Bad Cop, by Paul Bacon, Twentysomething Readers, and yes that’s his real last name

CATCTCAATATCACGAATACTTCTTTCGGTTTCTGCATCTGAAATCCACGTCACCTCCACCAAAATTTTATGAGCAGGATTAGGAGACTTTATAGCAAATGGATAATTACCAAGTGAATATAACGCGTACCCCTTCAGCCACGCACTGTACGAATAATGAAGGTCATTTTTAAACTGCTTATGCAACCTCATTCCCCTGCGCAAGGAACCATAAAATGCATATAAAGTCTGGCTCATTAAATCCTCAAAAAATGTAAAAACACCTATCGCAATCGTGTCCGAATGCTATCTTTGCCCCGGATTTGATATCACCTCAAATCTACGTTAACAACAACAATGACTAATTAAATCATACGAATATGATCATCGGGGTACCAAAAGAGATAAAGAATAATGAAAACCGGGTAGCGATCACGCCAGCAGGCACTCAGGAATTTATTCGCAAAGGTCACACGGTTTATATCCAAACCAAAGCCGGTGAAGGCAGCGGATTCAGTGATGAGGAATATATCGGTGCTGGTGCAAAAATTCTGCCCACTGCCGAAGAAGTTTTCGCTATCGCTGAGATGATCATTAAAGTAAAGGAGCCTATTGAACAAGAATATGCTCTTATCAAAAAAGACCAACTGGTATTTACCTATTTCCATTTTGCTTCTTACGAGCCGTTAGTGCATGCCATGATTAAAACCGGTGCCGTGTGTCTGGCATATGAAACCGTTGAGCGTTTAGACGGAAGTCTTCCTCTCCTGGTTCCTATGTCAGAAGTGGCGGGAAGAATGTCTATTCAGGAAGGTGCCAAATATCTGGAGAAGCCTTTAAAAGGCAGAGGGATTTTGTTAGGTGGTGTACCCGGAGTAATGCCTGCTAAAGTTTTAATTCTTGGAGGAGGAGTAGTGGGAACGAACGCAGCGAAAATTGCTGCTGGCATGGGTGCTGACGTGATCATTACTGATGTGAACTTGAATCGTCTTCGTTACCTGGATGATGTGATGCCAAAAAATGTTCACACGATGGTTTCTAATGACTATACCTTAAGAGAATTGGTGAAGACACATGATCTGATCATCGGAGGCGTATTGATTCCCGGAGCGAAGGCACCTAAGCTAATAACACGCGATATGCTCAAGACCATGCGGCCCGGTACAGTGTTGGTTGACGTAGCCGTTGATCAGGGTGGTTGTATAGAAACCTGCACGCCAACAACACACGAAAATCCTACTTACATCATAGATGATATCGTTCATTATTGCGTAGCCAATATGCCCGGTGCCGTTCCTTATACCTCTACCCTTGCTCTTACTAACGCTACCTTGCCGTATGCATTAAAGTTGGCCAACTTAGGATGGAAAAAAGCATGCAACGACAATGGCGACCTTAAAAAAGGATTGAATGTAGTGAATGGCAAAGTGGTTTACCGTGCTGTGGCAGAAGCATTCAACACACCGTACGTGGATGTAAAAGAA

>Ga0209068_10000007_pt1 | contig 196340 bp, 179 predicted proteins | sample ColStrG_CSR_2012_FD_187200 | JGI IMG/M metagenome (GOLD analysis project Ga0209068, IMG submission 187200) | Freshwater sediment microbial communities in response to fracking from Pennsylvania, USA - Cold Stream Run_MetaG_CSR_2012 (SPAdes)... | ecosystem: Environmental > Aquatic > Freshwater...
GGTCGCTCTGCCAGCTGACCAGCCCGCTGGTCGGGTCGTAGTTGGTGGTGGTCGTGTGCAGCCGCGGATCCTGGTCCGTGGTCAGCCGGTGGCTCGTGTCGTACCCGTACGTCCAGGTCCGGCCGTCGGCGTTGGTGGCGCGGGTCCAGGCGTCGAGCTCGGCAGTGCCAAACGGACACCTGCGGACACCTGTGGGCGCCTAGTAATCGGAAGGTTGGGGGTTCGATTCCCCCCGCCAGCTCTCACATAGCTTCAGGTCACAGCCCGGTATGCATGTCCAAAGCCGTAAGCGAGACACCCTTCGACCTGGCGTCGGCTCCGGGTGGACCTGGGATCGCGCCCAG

If you’re looking for a funny yet eye opening book, this is the read for you. This memoir chronicles the humorous 3 years Bacon spent in the academy and on the streets serving on the NYPD. It is very often hilarious, yet still retains some substance, giving the reader an inside look at the bureaucracy of the force. Insight is given to those cops who manipulate the system to their benefit, called “hairbags,” racking up overtime hours when the situations suit them, but letting other offenses go when they have a hot date or other plans and don’t want to get bogged down in a potentially time consuming situation, requiring them to put in extra hours to document the offense and book the perp. Bacon is a guy totally unsuited for a career as a cop, a fact that looking back he freely admits. After 9/11 he looks into joining the NYPD, (after finding he is too old to get onto the FDNY), and makes it through the academy and onto the force. He doesn’t have the street smarts and he ultimately resigns after locking himself in the backseat of a cruiser while napping during a particularly long and strenuous shift. Bacon’s a likeable guy who just doesn’t fit the cop mold, as he is just too trusting. When he gets his first arrest, he asks the suspect if he has anything sharp in his pockets and is about to plunge his hands in when a fellow officer asks Bacon if he is going to trust the guy, to which Bacon responds why would the suspect lie, only to find the suspect had a hypodermic needle and a dozen knives on him. Bacon also lets a lady double parked in front of a bar off without a ticket, and while basking in his good deed of letting the woman go, states “Then for some reason, the nice woman drove through the next traffic light. The light happened to be red at the time…”. So although Bacon does not have a real good sense of the streets, he does have a sense of humor and a knack for storytelling. And he uses it well to let us in on a lot of day to day things the public does not see. One of which is air mail, or the junk that people throw at cops from high up ledges when officers are responding to a call. Although Bacon is never hit by any, one of his colleagues is struck by a clock radio. He tells of many fake calls of “officer down” placed from anonymous phones to get all the police to one area, so muggings can then occur in unsecured areas elsewhere. He tells how truly difficult it is to get a crazed suspect under control, requiring special teams of highly trained respondents and a body sized bag that they toss the uncooperative person into. Bacon fills us in on a hilarious situation in which a fellow officer, if you can believe it more unfit than Bacon for the job, attempts to settle down a suspect. Bacon states: “As the man continued to rant about his taxes paying our salaries, the kindhearted Haldon reached out and gently stroked his upper arm... it’s okay. It’s okay, continuing to pet the man as though he was a cocker spaniel.” This is just one of the many hilarious scenes that Bacon recounts. And his insights really got me thinking about what the police go through. I was recently downtown and looked up at the surrounding buildings and had the thought of oh man, what if I were a cop responding to a call and people were throwing junk down at me, I just couldn’t imagine how rotten that would be. It’s this unique blend of Bacon’s humor with serious insight that he excels at and uses to get you thinking about the life of a cop in the city. And I must say Bacon’s a very gracious author, as he responded to both of Mentor Library’s book groups that wrote him with some questions, the Profilers and the Twentysomethings. He updated us that he is currently working on his second book while he is pursuing a career in law; he is less trusting of those who claim they have been wronged, based on his police experiences; he has given up his gun, which he had fallen in love with the moment he saw it; and he has kept his handcuffs so one day he can look at them and just laugh. Treat yourself to some laughter too and get this excellent book now!